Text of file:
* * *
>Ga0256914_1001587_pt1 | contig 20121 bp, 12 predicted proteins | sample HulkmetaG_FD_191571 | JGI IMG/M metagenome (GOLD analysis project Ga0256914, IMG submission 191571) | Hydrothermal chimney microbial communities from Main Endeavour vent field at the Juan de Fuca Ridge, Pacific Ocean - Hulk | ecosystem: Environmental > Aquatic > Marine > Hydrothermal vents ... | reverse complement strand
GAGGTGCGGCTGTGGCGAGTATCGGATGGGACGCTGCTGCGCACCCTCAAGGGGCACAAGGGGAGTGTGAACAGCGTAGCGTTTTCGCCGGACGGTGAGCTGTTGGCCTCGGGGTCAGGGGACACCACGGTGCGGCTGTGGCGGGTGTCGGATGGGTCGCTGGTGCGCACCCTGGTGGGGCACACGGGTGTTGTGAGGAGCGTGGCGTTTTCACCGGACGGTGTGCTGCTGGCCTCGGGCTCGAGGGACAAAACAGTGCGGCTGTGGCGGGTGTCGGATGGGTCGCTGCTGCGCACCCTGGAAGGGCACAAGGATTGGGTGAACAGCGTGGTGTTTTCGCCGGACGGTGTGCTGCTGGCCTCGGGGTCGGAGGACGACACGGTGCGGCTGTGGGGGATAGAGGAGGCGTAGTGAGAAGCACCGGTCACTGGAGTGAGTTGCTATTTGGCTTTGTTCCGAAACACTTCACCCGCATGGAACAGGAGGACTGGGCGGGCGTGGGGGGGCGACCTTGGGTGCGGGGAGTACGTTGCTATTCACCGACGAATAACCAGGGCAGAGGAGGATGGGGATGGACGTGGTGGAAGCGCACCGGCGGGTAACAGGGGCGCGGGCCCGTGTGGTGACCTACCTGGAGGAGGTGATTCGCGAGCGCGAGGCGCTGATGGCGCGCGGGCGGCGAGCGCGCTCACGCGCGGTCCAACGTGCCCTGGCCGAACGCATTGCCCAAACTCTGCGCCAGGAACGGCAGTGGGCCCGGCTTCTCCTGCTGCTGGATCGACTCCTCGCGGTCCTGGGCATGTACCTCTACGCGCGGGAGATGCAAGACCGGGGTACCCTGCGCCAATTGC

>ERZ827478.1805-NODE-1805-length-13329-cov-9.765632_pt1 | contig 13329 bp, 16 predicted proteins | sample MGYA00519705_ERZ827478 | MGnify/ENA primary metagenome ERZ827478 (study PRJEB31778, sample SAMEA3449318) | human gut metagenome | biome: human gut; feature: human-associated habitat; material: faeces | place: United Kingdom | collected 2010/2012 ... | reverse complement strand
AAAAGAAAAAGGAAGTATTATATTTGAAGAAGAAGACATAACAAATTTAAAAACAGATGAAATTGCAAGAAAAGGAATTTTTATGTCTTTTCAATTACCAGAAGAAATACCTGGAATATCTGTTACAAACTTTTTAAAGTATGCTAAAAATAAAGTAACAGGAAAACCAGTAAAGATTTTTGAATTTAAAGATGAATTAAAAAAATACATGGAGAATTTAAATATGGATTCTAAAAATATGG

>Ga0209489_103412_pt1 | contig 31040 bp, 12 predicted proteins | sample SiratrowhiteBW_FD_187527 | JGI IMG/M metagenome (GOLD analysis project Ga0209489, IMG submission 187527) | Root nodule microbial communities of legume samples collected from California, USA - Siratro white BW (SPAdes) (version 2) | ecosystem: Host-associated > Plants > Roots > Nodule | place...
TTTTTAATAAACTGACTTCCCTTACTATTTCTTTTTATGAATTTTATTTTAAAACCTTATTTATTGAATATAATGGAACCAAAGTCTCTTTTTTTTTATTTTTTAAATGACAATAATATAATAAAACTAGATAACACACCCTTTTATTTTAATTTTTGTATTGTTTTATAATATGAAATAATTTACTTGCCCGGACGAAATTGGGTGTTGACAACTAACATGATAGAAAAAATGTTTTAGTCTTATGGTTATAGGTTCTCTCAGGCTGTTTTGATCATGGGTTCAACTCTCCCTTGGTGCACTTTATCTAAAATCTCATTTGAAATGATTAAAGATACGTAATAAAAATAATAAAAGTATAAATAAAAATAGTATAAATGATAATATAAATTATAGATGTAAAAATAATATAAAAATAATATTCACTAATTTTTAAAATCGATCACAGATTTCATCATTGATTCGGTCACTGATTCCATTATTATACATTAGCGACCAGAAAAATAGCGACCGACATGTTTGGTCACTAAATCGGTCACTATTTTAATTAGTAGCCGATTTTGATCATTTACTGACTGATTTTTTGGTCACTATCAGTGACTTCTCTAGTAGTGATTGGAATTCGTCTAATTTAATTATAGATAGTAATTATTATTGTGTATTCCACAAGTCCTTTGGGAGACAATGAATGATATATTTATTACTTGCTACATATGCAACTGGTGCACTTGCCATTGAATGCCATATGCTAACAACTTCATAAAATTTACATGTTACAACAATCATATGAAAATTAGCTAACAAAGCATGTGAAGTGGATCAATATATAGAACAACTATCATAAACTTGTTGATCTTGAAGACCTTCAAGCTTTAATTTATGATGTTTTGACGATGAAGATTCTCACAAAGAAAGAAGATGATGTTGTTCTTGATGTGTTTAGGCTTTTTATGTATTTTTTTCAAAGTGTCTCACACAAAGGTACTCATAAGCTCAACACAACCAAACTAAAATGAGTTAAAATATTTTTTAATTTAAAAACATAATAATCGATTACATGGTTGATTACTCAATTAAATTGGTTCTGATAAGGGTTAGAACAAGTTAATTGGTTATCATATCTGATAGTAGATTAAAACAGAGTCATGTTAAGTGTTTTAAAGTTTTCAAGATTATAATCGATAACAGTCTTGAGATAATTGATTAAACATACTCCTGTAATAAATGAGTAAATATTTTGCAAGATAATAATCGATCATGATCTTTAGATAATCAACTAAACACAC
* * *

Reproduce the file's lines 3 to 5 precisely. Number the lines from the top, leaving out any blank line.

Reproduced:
>ERZ827478.1805-NODE-1805-length-13329-cov-9.765632_pt1 | contig 13329 bp, 16 predicted proteins | sample MGYA00519705_ERZ827478 | MGnify/ENA primary metagenome ERZ827478 (study PRJEB31778, sample SAMEA3449318) | human gut metagenome | biome: human gut; feature: human-associated habitat; material: faeces | place: United Kingdom | collected 2010/2012 ... | reverse complement strand
AAAAGAAAAAGGAAGTATTATATTTGAAGAAGAAGACATAACAAATTTAAAAACAGATGAAATTGCAAGAAAAGGAATTTTTATGTCTTTTCAATTACCAGAAGAAATACCTGGAATATCTGTTACAAACTTTTTAAAGTATGCTAAAAATAAAGTAACAGGAAAACCAGTAAAGATTTTTGAATTTAAAGATGAATTAAAAAAATACATGGAGAATTTAAATATGGATTCTAAAAATATGG

>Ga0209489_103412_pt1 | contig 31040 bp, 12 predicted proteins | sample SiratrowhiteBW_FD_187527 | JGI IMG/M metagenome (GOLD analysis project Ga0209489, IMG submission 187527) | Root nodule microbial communities of legume samples collected from California, USA - Siratro white BW (SPAdes) (version 2) | ecosystem: Host-associated > Plants > Roots > Nodule | place...